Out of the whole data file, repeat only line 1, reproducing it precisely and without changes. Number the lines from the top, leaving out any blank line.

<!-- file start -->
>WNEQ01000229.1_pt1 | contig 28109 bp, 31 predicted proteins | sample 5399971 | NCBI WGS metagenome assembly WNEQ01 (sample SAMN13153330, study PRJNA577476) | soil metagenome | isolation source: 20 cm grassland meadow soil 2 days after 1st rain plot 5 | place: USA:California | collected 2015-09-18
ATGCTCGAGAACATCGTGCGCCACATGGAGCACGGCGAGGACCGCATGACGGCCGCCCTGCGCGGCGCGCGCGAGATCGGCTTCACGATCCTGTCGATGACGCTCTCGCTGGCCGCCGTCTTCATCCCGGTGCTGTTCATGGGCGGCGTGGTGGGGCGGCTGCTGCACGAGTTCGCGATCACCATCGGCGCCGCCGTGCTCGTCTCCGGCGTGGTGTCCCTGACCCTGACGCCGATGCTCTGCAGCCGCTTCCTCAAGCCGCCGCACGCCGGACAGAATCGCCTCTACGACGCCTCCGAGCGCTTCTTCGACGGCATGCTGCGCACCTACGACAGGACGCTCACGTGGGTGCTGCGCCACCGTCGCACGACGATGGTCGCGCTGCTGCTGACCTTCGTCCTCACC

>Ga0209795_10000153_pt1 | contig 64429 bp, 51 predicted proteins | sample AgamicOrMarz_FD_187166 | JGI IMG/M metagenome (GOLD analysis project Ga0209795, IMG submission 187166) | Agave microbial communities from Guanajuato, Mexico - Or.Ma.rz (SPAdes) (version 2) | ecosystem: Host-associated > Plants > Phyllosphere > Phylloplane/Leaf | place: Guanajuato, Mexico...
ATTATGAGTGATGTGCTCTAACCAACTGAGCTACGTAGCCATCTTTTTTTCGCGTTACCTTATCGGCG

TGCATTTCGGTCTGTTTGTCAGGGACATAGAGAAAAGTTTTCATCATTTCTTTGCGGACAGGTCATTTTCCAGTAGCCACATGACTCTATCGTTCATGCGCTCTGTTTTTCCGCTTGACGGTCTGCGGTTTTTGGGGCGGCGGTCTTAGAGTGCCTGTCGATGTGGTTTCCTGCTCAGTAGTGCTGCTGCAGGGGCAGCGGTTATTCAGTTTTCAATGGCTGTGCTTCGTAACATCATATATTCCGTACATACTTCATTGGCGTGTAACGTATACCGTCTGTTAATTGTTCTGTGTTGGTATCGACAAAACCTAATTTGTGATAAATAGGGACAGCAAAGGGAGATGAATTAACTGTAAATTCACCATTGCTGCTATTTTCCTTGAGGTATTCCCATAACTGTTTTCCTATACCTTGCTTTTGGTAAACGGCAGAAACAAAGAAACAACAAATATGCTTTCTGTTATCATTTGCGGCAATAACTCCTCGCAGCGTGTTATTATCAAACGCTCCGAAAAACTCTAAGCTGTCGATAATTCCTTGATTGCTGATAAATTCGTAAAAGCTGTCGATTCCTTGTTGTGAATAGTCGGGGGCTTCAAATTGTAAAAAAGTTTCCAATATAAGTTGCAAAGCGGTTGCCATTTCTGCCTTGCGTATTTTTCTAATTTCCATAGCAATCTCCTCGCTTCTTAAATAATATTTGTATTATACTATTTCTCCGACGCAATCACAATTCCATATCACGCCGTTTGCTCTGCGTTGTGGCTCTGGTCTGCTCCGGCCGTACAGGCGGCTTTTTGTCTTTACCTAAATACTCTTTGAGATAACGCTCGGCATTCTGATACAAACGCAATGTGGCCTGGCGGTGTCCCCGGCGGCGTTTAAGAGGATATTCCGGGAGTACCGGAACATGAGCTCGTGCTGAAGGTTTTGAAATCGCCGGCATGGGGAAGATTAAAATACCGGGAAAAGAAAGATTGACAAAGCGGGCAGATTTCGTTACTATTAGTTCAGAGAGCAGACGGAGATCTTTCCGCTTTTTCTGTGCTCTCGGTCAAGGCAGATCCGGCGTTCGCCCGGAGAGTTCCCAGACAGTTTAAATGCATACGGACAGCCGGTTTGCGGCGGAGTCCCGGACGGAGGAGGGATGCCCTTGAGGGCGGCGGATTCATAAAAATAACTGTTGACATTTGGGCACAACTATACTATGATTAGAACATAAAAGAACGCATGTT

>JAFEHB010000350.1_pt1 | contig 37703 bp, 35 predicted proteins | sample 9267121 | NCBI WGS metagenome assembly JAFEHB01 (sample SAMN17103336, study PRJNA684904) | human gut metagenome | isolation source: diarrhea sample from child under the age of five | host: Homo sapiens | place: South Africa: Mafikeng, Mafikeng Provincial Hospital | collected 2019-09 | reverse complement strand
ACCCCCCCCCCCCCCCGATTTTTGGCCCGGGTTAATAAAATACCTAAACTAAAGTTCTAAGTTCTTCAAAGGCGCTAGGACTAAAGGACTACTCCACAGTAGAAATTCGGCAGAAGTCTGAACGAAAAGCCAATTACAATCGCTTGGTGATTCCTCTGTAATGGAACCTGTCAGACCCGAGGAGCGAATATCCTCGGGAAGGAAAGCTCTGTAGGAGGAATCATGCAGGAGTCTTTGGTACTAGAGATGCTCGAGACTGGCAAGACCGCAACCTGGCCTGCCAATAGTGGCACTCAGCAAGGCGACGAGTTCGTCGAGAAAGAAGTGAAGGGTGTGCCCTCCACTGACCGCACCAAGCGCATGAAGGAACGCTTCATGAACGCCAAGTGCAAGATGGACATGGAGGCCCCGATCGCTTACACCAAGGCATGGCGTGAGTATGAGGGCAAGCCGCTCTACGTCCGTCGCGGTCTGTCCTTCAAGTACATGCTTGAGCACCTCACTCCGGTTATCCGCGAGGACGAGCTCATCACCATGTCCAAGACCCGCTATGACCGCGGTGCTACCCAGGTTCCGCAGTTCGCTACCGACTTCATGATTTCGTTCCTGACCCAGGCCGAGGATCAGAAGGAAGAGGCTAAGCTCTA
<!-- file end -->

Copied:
>WNEQ01000229.1_pt1 | contig 28109 bp, 31 predicted proteins | sample 5399971 | NCBI WGS metagenome assembly WNEQ01 (sample SAMN13153330, study PRJNA577476) | soil metagenome | isolation source: 20 cm grassland meadow soil 2 days after 1st rain plot 5 | place: USA:California | collected 2015-09-18